Chronicling the life and works of Kedros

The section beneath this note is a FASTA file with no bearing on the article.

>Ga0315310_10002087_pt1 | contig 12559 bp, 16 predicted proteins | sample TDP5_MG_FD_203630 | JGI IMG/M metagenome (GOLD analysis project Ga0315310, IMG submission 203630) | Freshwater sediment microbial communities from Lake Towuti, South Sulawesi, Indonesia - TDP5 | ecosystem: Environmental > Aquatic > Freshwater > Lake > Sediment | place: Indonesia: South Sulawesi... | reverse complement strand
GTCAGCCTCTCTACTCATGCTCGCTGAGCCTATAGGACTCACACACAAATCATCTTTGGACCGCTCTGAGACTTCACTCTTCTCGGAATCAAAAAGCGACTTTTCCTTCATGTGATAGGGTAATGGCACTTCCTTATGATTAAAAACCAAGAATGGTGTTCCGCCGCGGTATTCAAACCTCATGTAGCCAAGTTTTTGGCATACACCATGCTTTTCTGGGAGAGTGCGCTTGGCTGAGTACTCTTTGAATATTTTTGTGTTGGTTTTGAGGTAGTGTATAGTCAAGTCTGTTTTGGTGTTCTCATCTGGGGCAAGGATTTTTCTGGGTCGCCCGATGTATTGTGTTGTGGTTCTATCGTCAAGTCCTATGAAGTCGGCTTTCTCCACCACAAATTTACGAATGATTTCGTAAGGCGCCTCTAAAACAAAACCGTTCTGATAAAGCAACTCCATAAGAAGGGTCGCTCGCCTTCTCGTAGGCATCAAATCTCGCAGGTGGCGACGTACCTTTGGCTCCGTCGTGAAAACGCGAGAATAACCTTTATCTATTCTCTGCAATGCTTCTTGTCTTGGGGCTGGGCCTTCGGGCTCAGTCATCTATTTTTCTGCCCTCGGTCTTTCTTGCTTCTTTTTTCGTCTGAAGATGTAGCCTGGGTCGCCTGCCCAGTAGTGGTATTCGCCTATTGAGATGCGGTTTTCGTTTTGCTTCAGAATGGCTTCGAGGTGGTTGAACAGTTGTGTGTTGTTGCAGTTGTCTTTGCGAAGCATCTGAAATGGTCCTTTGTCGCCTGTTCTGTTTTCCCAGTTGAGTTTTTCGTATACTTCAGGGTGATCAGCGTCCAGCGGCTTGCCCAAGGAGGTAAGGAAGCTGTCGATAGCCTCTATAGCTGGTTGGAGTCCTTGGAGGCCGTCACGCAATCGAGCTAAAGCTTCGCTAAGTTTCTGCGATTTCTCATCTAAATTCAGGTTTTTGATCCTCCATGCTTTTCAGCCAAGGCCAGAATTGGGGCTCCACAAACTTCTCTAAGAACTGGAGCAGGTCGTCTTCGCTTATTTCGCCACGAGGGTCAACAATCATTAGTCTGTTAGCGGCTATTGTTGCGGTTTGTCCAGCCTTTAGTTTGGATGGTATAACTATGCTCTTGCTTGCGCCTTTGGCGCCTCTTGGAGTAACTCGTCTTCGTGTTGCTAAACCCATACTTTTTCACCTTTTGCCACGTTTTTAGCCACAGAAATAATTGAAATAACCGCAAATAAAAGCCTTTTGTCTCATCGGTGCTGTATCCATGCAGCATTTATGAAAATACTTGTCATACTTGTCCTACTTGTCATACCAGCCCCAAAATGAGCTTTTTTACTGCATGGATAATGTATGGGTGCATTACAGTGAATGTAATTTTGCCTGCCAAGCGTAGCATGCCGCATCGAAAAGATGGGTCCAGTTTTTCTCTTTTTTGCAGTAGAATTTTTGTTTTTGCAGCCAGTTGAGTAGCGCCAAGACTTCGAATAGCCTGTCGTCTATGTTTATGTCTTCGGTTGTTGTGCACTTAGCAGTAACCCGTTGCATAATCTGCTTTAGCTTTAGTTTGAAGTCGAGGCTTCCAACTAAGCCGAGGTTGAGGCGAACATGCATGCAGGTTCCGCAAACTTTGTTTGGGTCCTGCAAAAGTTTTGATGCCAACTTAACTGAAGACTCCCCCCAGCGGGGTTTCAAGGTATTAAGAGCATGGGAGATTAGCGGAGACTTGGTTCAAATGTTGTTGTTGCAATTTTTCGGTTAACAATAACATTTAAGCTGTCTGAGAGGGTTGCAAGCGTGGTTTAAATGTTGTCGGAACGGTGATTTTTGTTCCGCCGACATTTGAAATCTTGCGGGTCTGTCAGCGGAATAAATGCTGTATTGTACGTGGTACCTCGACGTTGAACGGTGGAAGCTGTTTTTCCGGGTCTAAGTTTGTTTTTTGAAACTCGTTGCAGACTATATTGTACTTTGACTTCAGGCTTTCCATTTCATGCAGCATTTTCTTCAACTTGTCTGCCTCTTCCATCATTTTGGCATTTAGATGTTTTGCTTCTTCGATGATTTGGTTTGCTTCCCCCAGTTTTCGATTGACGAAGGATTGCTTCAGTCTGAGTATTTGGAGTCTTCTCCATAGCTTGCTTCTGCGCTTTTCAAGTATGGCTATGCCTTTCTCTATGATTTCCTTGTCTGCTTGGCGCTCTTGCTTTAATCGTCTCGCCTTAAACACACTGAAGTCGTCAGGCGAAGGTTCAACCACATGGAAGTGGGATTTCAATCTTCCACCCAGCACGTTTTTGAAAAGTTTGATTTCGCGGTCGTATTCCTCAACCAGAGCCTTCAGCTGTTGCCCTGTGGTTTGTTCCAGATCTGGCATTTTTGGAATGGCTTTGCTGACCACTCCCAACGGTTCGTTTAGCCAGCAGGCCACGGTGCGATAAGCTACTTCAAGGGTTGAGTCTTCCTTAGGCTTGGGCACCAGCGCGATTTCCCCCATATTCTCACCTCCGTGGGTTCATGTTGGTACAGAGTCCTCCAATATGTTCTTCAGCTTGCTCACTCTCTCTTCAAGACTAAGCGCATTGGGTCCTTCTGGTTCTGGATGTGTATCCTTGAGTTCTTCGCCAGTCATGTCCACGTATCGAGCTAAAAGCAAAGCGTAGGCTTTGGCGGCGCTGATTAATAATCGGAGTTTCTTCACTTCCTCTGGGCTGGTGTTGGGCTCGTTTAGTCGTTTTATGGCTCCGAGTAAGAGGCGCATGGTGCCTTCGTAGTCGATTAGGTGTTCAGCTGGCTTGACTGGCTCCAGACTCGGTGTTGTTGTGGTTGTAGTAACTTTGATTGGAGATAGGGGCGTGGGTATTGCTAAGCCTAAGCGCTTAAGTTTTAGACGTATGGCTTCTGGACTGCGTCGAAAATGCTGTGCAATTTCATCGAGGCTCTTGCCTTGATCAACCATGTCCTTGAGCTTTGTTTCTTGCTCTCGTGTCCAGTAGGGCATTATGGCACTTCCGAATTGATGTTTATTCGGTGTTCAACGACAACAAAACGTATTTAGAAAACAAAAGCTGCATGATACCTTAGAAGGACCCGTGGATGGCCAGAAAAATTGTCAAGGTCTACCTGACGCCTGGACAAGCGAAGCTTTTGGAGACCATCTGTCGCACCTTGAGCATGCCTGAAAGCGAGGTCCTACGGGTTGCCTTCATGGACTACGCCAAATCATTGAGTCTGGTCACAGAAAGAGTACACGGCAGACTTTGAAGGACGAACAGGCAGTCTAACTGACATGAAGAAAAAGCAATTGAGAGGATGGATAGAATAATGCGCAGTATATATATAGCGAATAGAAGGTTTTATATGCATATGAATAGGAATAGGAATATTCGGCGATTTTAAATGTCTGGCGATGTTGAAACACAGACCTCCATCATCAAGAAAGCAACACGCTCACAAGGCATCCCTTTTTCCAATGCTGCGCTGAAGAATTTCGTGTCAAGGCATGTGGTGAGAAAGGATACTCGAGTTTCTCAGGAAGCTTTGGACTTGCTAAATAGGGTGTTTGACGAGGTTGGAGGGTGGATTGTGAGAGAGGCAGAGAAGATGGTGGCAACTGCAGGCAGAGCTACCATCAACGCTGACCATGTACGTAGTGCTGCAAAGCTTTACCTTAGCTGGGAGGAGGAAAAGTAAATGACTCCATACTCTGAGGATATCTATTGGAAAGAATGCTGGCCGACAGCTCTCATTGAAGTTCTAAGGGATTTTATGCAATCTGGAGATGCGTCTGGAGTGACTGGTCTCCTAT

With its heroic, anti-establishment past and ongoing dedication to promoting fine Greek literature, Kedros is a formidable presence in Greek publishing, a presence accurately reflected in «To Xroniko Tou Kedrou» (The Kedros Chronicle) 1954-2004,» published to mark the company’s 50th anniversary. Ninetta Makrynikola, senior editor at Kedros and author of a benchmark bibliography of poet Yiannis Ritsos, traces the publishing house’s history from its beginnings as a modest business started in 1954 by two former political detainees, husband-and-wife team Nikos and Nana Kallianesis, to the thriving modern publishing house it has become. The couple had already paid for their resistance to repression with imprisonment and exile during the occupation and civil war, and they proved their courage yet again in the dark days of the military junta, risking their own livelihood and personal safety by giving work to blacklisted and exiled writers, publishing books such as the «Eighteen Texts» that outwitted censorship and rallied people to resist. A later spell of detention was to destroy Nana’s health, and eventually Kedros was taken over by Katia Lembessi and her husband Vangelis Papathanasopoulos, who honored the Kedros tradition while taking the company into a new era. Modern classics From the first, Kedros attracted writers of quality, whose books have since become modern classics: Yiannis Ritsos, Stratis Tsirkas, Costas Varnalis, Melpo Axiotis, Dido Sotiriou, Giorgos Ioannou, Iakovos Kambanellis and Menis Koumandareas, to name just a few. The chronicle includes contributions from authors recounting their experience of Kedros in its successive phases – the early days, the time of the junta, from the restoration of democracy (1974) until 1985, and from then to the present day. The stories differ, but the keynote is a shared sense that Kedros was like a second home to its writers, whether exiles, such as Alki Zei, or the publisher’s reader, poet Yiannis Kondos. Many of the accounts are moving, particularly those from the early days, and some are funny. We meet formerly aspiring authors who have since become names to conjure with, hovering outside the tiny Kedros shop in the arcade between Harilaou Trikoupi and Panepistimiou, awestruck at the sight of the eminent writers who frequented the store and too shy to proffer their first manuscripts until encouraged by Nana. All pay tribute to her charm, bravery and devotion to literature, and to Kedros as a meeting place of minds. Old hands and later arrivals praise the current management for retaining the Kedros style and spirit. Doing justice to a vast list of books and writers while avoiding the look of a catalog is a challenge, which designer Xanthippi Micha Bania has met with skill and imagination. Book jackets and photos selected to represent the best of Kedros at their best, and to include all the workers who make up a publishing house, complement this chronicle of a company that has staked out a special place in the world of Greek books.